The observations about the Kosmont analysis of Sausalito's Marinship, and other business areas, in Sausalito 2040 General Plan Update series Part II, are spot on. When the City Council discussed hiring Kosmont in November 2019. I had been a member of the General Plan Advisory Committee (GPAC) for more than 2 years, and upon reading the Kosmont contract and its "Scope of Work," I wrote the following letter to the Sausalito City Council:
To: The Sausalito City Council
November 12, 2019
Re "Exhibit A: Scope of Work" to the Kosmont Professional/Consulting Services Agreement
This is an astonishing document. It is clearly predicated on the notion that irrespective of the General Plan update - and in fact as a prelude to either amending, throwing it out, or supplanting with specific plans for the 3 non-resident areas in town (Downtown, Marinship and Caledonia) - the Kosmont Companies will generate a range of development strategies to, and I quote:
"help transform the daytime and nighttime uses and prioritize sites for potential new development." (page 4 of the unnumbered Exhibit A Scope of Work Attachment).
Kosmont will "review" City Format Retail and Land Use restrictions to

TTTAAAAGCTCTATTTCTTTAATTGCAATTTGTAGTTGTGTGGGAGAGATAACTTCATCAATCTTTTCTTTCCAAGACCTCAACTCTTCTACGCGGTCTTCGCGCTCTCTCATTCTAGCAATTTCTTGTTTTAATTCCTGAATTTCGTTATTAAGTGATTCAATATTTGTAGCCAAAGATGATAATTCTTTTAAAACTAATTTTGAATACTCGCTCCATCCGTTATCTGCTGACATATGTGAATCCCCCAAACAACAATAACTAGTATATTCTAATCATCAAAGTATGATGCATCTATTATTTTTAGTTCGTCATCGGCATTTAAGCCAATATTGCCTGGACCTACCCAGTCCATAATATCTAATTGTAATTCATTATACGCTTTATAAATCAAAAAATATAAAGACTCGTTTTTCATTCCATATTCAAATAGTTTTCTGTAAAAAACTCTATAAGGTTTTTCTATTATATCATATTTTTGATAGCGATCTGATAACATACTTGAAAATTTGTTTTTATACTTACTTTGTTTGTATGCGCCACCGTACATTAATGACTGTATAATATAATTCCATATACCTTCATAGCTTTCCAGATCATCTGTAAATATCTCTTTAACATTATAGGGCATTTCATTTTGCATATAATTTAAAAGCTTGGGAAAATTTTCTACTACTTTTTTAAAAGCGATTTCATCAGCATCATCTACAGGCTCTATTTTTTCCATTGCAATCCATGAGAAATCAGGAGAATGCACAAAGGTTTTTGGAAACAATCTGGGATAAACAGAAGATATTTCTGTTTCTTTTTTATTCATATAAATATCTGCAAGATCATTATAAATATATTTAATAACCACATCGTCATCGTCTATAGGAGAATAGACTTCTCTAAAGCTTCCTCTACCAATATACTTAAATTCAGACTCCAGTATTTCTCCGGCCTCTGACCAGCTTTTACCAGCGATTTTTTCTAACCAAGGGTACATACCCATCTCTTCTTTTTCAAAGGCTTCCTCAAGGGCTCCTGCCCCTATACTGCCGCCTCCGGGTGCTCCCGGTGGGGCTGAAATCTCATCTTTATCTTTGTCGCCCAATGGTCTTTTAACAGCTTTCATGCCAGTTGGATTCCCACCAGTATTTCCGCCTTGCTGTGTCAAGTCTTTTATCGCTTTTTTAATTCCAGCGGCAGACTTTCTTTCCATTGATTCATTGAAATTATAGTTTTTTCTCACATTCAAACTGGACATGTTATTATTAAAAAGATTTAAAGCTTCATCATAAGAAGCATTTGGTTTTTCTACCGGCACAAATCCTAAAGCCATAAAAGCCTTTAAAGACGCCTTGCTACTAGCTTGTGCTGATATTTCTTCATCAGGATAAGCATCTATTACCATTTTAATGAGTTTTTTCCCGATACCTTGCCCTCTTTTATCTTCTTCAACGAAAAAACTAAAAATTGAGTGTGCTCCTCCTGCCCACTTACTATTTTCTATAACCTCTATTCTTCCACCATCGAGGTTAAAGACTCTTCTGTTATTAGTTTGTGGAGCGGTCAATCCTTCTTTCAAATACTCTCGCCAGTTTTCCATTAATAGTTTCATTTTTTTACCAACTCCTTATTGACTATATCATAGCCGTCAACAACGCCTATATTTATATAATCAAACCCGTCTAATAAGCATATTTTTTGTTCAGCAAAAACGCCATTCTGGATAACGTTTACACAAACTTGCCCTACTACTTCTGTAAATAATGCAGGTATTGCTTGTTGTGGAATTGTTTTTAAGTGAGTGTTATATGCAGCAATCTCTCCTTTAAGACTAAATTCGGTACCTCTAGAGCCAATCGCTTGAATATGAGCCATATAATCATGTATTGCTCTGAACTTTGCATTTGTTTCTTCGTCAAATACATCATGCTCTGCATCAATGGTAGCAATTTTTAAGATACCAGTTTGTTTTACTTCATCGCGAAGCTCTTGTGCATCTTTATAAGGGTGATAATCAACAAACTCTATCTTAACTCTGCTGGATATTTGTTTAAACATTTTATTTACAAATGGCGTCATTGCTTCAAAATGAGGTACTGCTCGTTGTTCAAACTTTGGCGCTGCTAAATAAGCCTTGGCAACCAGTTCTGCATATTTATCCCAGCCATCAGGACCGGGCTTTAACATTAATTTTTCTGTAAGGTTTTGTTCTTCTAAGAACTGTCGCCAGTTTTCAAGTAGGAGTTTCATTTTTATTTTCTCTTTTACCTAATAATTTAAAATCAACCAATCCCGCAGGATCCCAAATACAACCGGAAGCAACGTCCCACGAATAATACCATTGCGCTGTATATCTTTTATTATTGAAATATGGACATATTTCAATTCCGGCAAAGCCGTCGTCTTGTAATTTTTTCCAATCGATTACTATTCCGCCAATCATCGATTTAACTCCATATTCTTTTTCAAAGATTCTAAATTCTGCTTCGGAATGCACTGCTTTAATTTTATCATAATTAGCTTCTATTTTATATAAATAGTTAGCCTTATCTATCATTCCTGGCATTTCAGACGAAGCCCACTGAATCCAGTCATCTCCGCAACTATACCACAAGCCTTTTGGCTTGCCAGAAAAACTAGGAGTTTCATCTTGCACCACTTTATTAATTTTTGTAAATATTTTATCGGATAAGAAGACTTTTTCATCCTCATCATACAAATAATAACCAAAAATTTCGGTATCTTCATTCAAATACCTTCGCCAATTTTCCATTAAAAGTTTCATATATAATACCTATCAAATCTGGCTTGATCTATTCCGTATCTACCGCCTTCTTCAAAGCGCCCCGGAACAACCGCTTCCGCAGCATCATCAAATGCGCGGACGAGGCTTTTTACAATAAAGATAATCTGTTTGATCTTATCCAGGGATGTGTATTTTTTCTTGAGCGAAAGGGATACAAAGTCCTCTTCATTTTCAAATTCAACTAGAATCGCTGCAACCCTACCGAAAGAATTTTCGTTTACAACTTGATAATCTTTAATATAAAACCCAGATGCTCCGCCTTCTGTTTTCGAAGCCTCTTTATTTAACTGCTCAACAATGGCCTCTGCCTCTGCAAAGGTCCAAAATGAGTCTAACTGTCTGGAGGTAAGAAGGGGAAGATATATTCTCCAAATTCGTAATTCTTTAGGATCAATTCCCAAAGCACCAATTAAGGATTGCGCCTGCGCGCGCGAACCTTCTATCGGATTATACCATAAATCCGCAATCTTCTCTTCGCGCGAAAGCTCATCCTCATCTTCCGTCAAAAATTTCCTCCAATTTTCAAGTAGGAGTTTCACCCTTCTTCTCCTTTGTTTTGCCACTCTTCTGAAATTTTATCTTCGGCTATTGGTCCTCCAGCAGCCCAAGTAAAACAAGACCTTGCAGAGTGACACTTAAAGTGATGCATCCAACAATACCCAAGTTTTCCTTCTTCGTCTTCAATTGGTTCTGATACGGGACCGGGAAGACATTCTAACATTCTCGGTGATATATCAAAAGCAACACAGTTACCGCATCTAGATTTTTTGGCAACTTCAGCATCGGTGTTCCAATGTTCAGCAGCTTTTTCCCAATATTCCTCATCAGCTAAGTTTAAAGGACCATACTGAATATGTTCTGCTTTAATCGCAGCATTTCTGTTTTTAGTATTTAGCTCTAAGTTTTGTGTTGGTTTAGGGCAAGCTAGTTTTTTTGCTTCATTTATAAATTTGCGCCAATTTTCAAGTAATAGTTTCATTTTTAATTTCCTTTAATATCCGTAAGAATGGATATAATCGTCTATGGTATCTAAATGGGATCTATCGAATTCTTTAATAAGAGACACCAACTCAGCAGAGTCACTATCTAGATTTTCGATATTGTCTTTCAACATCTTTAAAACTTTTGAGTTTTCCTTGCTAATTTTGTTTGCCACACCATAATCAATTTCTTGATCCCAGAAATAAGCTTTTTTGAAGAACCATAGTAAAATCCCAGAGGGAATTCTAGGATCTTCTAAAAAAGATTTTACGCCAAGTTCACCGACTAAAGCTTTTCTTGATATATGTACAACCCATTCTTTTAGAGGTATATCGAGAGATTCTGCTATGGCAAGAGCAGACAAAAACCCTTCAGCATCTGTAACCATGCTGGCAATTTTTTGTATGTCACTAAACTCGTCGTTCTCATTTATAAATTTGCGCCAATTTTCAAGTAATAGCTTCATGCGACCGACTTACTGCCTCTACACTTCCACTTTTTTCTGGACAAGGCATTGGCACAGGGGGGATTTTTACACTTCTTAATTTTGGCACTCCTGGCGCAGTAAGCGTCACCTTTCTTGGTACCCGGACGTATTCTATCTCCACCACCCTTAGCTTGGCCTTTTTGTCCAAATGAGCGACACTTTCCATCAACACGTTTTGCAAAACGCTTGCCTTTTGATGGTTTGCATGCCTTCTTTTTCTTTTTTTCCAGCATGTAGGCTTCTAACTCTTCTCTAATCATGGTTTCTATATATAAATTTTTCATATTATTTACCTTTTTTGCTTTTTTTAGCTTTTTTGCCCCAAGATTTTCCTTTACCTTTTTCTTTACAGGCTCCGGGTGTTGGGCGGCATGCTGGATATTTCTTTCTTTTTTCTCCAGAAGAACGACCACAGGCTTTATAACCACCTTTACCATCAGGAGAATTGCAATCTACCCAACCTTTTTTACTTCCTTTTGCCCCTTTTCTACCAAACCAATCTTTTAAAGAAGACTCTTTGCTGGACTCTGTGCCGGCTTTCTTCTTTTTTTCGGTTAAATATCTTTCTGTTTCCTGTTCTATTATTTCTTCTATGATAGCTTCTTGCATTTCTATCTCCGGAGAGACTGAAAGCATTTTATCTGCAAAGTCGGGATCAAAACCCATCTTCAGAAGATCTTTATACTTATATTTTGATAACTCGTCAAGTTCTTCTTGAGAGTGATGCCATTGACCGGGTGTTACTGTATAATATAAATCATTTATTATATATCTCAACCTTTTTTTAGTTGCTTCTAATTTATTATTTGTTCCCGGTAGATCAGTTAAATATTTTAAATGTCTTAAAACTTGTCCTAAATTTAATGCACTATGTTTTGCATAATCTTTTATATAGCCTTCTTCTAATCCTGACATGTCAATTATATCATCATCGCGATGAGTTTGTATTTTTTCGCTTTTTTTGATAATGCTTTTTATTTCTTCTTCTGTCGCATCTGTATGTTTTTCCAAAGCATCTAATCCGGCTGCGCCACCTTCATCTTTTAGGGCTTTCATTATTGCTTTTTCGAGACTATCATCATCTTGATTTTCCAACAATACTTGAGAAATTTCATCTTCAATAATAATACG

"identify potential revisions regulations, policies, and procedures to improve new business startup and existing business growth"
We have just spent close to 2 years in a General Plan update process, during which the General Plan Advisory Committee and various stakeholder groups did EXACTLY what the Kosmont group proposes to redo as far as these items are concerned:
1) conduct an Assessment of Current Conditions (Kosmont's Task 1),
2) work with staff to effect City Outreach (Kosmonts' Task 2), prepare an Economic and Demographic profile (part of Kosmont's Task 3), and
3) recommend updated policies and programs for the next 20 years.
And, almost insultingly, Kosmont will base its recommendations on interviews with City Staff and "select" business owners/managers and a review of previous revitalization efforts (read "imagine Sausalito") and recommendations from the two business oriented city committees: the HBDC and the BAC.
Interesting that the results will be presented to the BAC and HBDC committees for their feedback, prior to presenting to the City Council. No public forum? No review by, or even presentation to, GPAC?
The GPAC requested an economic analysis months ago. That request was turned down by the City Council. Now, immediately after agendizing a vision for the Marinship, before the GPAC has discussed Caledonia Street, and AFTER starting the EIR process, this process is apparently being launched, with a report and recommendations to reconfigure our zoning and administration to be issued in June of 2020.
Please explain the juxtaposition of this consulting agreement with the GP Update process many of us have worked on for the past two years.